John Reynolds

Prior to the coronavirus pandemic, the cultural commentary in “Save Yourselves!” — a sharply written and well-acted comedy — could easily be seen as reflecting the world’s excessive use and increasing addiction to social media.

“And us being so consumed in it that we don’t see the reality that’s around us…” says actor John Reynolds, who costars alongside Sunita Mani in the film, out in theaters nationwide on Oct. 2 and digitally on Oct. 6. (Presented by New York distribution company Bleecker Street, the film screened at Sundance Film Festival earlier this year.) “We’re all in our own information feed that loops.”

The storyline has even more significance these days.

“In the past year, with everything that’s happened, it’s taken on new meaning for me,” continues Reynolds, chatting from his home in Brooklyn over video. “And I’m seeing parallels in my own life in a few ways. It’s been funny to see that” — he takes a pause — “I am a cliché.”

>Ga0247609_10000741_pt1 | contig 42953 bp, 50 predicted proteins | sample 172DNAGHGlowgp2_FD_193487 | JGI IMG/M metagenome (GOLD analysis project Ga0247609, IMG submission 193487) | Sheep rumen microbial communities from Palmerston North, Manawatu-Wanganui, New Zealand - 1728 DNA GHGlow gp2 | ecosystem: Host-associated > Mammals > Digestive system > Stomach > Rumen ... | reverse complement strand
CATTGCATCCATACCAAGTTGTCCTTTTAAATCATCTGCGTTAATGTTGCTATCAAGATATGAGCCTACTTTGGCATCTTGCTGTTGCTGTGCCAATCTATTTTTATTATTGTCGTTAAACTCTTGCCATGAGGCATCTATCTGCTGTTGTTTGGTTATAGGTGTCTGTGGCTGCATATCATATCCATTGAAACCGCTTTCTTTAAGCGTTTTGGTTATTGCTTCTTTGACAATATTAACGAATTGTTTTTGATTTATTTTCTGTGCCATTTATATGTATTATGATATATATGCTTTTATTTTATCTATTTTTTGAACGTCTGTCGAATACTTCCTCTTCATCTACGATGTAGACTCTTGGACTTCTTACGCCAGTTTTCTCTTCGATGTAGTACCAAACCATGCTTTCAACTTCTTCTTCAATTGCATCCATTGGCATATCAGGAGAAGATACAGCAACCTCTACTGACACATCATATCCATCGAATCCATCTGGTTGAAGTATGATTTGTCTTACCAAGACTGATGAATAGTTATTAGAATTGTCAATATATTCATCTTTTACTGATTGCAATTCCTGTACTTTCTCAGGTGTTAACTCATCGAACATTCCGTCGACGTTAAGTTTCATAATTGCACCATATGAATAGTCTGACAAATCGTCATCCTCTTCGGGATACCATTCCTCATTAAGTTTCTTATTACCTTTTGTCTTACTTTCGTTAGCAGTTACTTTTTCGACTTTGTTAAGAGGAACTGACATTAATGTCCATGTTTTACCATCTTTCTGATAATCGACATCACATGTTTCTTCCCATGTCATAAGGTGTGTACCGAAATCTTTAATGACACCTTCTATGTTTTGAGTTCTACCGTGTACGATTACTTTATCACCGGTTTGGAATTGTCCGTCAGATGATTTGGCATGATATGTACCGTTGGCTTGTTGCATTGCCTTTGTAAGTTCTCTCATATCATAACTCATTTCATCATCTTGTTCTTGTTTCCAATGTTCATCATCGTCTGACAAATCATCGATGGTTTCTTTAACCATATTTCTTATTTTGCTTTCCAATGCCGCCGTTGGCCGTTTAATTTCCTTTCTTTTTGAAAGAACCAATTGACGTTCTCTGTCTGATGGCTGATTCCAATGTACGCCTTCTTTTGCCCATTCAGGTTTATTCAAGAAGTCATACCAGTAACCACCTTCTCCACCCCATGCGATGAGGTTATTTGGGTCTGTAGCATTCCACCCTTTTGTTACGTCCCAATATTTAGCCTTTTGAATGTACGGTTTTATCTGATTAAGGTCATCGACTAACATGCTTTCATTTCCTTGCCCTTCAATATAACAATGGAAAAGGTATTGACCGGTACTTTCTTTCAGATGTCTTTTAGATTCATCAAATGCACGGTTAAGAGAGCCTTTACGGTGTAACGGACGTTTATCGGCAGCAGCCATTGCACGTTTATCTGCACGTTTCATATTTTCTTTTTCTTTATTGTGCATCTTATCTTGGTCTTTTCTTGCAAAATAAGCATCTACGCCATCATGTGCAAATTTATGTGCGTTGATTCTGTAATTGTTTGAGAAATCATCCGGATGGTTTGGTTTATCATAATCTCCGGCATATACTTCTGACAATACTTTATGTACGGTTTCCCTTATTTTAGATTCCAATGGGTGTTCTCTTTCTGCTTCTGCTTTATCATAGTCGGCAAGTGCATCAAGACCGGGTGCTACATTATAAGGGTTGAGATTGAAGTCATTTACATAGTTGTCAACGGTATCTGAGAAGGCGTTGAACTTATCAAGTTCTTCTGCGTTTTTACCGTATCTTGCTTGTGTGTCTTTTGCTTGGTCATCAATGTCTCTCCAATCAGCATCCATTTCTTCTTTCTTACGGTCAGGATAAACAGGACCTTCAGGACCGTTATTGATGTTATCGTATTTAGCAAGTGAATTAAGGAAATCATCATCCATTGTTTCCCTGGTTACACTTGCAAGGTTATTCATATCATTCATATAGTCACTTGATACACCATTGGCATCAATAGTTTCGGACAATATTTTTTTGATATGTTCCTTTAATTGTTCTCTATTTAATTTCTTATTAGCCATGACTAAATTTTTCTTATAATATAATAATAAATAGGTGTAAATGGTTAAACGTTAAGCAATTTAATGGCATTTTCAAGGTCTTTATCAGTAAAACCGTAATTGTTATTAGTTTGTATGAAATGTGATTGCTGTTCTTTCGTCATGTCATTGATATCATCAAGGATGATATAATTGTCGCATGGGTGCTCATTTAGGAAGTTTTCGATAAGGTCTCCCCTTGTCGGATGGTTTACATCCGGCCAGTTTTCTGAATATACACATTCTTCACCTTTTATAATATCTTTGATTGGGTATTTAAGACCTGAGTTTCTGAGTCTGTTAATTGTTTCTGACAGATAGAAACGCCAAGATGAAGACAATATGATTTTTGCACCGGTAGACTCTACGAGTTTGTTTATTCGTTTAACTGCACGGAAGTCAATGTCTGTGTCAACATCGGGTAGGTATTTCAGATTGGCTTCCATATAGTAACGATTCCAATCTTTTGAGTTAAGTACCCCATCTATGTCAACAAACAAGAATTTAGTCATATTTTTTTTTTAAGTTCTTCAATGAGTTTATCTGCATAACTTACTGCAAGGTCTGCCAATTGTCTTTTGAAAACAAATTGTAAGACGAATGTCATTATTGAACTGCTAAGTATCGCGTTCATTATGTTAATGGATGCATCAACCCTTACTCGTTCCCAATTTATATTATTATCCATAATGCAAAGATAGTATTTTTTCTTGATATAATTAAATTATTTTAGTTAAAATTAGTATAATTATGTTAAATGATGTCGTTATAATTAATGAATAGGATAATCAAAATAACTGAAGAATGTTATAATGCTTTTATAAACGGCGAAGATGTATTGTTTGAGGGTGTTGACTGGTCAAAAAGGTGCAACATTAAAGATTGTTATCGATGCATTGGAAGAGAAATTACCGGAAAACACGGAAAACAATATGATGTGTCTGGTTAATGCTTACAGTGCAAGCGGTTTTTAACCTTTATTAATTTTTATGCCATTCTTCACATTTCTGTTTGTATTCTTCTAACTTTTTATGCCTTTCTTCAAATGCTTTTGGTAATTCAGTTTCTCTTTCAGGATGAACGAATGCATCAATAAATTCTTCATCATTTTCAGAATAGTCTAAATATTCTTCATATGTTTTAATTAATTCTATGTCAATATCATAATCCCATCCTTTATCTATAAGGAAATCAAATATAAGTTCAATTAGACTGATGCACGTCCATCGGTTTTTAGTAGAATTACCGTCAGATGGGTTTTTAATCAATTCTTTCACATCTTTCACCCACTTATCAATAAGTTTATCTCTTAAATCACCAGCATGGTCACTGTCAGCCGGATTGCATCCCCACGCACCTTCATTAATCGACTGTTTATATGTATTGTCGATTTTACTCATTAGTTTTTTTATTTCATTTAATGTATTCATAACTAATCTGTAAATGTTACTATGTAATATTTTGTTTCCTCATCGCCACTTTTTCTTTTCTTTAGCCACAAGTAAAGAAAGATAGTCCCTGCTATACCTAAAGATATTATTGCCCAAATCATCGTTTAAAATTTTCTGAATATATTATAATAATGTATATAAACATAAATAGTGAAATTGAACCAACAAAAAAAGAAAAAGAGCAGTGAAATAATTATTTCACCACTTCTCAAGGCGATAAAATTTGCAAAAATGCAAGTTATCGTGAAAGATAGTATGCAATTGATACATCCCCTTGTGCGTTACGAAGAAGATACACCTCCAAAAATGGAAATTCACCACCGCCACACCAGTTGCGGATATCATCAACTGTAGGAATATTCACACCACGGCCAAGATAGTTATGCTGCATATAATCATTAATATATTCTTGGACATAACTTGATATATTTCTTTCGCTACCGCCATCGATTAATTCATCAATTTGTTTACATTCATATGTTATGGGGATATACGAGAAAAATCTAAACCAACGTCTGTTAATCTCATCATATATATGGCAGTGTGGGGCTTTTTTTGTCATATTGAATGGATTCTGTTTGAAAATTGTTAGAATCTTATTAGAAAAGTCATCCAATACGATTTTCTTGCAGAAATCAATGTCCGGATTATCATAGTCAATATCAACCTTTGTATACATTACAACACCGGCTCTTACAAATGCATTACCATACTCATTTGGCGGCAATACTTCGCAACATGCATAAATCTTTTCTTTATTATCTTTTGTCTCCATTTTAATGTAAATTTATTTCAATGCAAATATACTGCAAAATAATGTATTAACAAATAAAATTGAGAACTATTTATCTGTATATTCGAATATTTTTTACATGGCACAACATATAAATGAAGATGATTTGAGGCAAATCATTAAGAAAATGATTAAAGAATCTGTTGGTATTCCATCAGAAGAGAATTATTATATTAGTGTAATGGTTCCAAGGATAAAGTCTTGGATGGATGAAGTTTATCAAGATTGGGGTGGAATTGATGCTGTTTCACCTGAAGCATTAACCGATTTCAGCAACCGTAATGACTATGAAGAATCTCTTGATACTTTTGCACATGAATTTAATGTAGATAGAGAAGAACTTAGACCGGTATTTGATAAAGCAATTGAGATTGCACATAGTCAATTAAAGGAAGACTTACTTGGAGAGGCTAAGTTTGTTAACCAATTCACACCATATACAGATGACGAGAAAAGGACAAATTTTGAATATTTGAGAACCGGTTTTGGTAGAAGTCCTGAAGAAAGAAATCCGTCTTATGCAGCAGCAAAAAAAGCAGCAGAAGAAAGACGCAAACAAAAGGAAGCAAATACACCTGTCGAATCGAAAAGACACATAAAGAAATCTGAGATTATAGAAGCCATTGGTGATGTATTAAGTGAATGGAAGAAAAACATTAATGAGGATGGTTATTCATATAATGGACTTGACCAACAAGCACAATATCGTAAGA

Twenty-nine-year-old Reynolds and Mani, 34, play a Brooklyn-based Millennial couple (evidentially not too much of a stretch for Reynolds, residing in the borough with his girlfriend, illustrator Bianca Diaz) who — after acknowledging their mutual dependence on technology — decide to turn off their phones and head to a secluded cabin for a few days to disconnect from distractions and reconnect with one another. The timing couldn’t be more unfortunate, though. While the two are offline and completely oblivious, aliens invade Earth.

Sunita Mani and John Reynolds

Sunita Mani and John Reynolds in a still from “Save Yourselves!”  Courtesy

Certain scenes are reminiscent of this year’s climate, in some ways, “with the pandemic and people actually hiding out in cabins and escaping,” says Reynolds. That “doomsday” mentality and rush to buy supplies was our own reality, much like the characters in the film, he went on.